Last year, Lizzie Abbott saw an advert for a local seasonal job.
“Fun arts and crafts Christmas role”, the job description said.
The reality was backbreaking work in Victorian conditions on a factory floor making Christmas crackers – standing for eight hours a day with a bullying manager haranguing staff.
“I had cuts on my fingers from making the crackers,” Lizzie, 23, says.
“There were no seats available, so you had to constantly stand.
“Rest breaks were unpaid except for 30 minutes for lunch, and there was constant pressure to meet targets.
"If people didn’t perform to the level the company wanted, they were told not to come back the following day.
“Workers were treated like disposable labour.”
The manager watched the 30 agency staff from a glass window overlooking the factory floor.
“He would come down and have a go at people,” she says.
“Once he came down and shouted at me because he saw I was so tired I’d got my elbows on the table I was working on. I didn’t know if I’d have a job the next day.”
Lizzie’s isn’t the worst story I’ve heard of seasonal exploitation.
The bigger warehouses of mass market retailers are rife with abusive practices, and I’ve interviewed many people involved in delivering gifts who end Christmas shattered, exploited and having spent no time with their families.
In turn, even these stories are rarely as bad as exploitation of garment and jewellery workers abroad.
But seasonal workers are at the hard end of a fragmented, insecure labour market, dubbed “throwaway labour” by the TUC.
One worker, a warehouse packer, for one of the busiest companies this Christmas, told me how he had become used to being “spat out” in January at the end of the sales when his contract ended, shattered and in poor physical and mental health.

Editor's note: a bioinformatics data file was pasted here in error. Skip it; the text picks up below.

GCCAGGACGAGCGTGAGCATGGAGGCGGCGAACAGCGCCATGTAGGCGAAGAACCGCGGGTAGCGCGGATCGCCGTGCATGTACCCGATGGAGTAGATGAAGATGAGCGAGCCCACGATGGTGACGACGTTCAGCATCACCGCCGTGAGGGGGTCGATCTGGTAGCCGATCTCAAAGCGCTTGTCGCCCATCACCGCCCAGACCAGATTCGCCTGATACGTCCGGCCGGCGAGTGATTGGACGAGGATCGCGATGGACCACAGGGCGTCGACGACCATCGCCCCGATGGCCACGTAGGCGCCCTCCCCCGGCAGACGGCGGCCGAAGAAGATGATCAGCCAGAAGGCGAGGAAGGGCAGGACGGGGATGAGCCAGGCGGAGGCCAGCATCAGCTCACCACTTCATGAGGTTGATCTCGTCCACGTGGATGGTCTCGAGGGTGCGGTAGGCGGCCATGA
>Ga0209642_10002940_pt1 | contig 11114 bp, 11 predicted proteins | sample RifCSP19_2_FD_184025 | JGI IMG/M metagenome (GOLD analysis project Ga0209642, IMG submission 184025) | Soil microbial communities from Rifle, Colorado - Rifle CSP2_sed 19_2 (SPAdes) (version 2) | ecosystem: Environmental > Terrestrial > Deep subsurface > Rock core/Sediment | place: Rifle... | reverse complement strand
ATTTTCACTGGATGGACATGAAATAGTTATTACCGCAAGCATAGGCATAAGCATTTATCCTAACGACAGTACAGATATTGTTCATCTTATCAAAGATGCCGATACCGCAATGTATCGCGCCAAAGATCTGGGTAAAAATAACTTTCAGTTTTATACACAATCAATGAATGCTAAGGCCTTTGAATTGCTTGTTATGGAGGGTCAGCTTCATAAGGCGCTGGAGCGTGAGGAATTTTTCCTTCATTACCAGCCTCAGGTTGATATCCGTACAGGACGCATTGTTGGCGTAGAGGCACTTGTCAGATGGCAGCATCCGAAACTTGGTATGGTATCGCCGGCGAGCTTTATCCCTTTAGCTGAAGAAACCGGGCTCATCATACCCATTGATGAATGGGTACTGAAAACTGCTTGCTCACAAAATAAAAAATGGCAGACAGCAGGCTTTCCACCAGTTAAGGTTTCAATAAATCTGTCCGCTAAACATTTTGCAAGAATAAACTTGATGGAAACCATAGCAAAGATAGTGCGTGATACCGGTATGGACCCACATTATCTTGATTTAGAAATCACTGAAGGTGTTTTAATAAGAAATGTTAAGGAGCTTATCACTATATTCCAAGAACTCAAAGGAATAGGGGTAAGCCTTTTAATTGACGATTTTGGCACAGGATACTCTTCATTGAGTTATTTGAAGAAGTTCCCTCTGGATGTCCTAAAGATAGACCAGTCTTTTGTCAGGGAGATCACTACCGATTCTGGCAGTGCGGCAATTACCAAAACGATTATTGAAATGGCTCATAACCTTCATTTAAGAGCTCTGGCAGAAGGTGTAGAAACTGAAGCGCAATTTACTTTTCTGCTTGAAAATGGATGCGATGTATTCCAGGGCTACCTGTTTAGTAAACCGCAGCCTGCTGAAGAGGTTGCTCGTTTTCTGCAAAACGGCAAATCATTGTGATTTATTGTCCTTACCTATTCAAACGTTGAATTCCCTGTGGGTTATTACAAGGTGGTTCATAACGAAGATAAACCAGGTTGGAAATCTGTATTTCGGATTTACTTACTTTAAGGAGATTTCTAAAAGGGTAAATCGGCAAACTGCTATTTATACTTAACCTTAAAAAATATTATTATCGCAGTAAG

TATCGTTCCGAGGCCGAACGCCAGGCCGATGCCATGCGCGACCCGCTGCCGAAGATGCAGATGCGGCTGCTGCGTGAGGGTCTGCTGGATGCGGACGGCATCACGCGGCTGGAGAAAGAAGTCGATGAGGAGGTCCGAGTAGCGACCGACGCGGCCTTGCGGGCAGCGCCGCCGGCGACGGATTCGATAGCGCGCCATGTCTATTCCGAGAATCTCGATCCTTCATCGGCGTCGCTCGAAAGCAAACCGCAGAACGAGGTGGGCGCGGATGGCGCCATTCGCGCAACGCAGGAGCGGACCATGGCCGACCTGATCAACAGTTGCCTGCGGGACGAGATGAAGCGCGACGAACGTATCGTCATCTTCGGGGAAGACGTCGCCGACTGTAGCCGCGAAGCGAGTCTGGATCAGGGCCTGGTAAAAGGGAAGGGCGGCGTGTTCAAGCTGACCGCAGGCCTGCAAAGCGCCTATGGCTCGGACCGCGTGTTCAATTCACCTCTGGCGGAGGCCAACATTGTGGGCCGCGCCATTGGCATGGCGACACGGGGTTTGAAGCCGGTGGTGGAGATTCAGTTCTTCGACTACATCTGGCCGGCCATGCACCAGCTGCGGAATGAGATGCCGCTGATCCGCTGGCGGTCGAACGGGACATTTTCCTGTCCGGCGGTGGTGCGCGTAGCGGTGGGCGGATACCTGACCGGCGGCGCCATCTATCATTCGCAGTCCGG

But he had little choice but to take up similar seasonal work again the next year.
On Wednesday, workers at the Antic pub chain held a protest in East London demanding “fair Christmas pay”.
Meanwhile, staff at TGI Friday’s restaurants say they were forced into signing contracts two years ago that took away their right to be paid time-and-a-half for working over the Christmas and New Year period.
They say that while others spend time at home with family and friends, they have no choice but to work – but get no compensation for doing so.
Lauren Townsend, a waitress at TGIs, has started a petition for double pay on Christmas Eve and Christmas Day.
“This would be a small extra cost for TGI Friday’s who make huge profits – but makes a massive difference for the workers who’ll spend Christmas away from their families,” she says.
TGIs says that staff affected by Christmas changes were given five months’ notice, and that they are closed on Christmas Day so team members can spend time with family.
According to the British Retail Consortium, more than one in three retailers will increase staffing over Christmas.
Amazon alone has been seeking 20,000 extra recruits.
Where Government is failing exploited workers, unions are stepping up campaigns.
The TUC is calling on companies to pay staff for trial shifts, provide proper notice of shifts, pay staff if their shift is cancelled at short notice, provide proper rest breaks and to comply with minimum wage rules.
“Seasonal staff are at greater risk of being exploited and treated like throwaway labour,” says TUC General Secretary Frances O’Grady.
“No one wants to enjoy their Christmas at the expense of workers being mistreated.”
This year, Lizzie is working for a different company, personalising jewellery as gifts.
The work is busy, but decent. She is paid properly, is able to sit down and gets proper breaks.
In the end, as consumers – many of us spending more at Christmas than any time – we can decide where to spend our money.
Scrooge employers will stop exploitation when we stop using their dehumanised systems and buying their products.
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